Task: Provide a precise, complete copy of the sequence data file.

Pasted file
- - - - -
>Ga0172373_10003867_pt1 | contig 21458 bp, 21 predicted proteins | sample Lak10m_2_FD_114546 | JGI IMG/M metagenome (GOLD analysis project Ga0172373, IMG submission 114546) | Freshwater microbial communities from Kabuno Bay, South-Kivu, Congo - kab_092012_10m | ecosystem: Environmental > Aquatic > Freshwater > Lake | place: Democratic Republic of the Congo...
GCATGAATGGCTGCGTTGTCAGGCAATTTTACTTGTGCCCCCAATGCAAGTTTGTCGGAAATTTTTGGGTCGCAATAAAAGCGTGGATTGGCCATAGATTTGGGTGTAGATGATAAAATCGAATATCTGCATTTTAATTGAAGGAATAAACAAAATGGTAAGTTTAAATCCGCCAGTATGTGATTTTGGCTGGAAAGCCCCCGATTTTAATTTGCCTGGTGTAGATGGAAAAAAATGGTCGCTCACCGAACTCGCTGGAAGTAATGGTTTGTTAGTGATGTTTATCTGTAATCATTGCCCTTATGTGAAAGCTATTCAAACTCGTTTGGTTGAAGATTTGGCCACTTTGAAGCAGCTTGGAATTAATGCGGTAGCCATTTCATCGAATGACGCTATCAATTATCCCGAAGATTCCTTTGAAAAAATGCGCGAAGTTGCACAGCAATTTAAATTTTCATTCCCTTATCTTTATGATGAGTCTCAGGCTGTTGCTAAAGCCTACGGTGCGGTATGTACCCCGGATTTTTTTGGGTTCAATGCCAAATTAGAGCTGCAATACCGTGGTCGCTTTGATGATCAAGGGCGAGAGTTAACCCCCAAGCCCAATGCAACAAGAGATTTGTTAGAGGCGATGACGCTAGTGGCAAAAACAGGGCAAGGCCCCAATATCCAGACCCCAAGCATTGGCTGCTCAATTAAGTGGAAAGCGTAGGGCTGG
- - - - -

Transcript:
>Ga0172373_10003867_pt1 | contig 21458 bp, 21 predicted proteins | sample Lak10m_2_FD_114546 | JGI IMG/M metagenome (GOLD analysis project Ga0172373, IMG submission 114546) | Freshwater microbial communities from Kabuno Bay, South-Kivu, Congo - kab_092012_10m | ecosystem: Environmental > Aquatic > Freshwater > Lake | place: Democratic Republic of the Congo...
GCATGAATGGCTGCGTTGTCAGGCAATTTTACTTGTGCCCCCAATGCAAGTTTGTCGGAAATTTTTGGGTCGCAATAAAAGCGTGGATTGGCCATAGATTTGGGTGTAGATGATAAAATCGAATATCTGCATTTTAATTGAAGGAATAAACAAAATGGTAAGTTTAAATCCGCCAGTATGTGATTTTGGCTGGAAAGCCCCCGATTTTAATTTGCCTGGTGTAGATGGAAAAAAATGGTCGCTCACCGAACTCGCTGGAAGTAATGGTTTGTTAGTGATGTTTATCTGTAATCATTGCCCTTATGTGAAAGCTATTCAAACTCGTTTGGTTGAAGATTTGGCCACTTTGAAGCAGCTTGGAATTAATGCGGTAGCCATTTCATCGAATGACGCTATCAATTATCCCGAAGATTCCTTTGAAAAAATGCGCGAAGTTGCACAGCAATTTAAATTTTCATTCCCTTATCTTTATGATGAGTCTCAGGCTGTTGCTAAAGCCTACGGTGCGGTATGTACCCCGGATTTTTTTGGGTTCAATGCCAAATTAGAGCTGCAATACCGTGGTCGCTTTGATGATCAAGGGCGAGAGTTAACCCCCAAGCCCAATGCAACAAGAGATTTGTTAGAGGCGATGACGCTAGTGGCAAAAACAGGGCAAGGCCCCAATATCCAGACCCCAAGCATTGGCTGCTCAATTAAGTGGAAAGCGTAGGGCTGG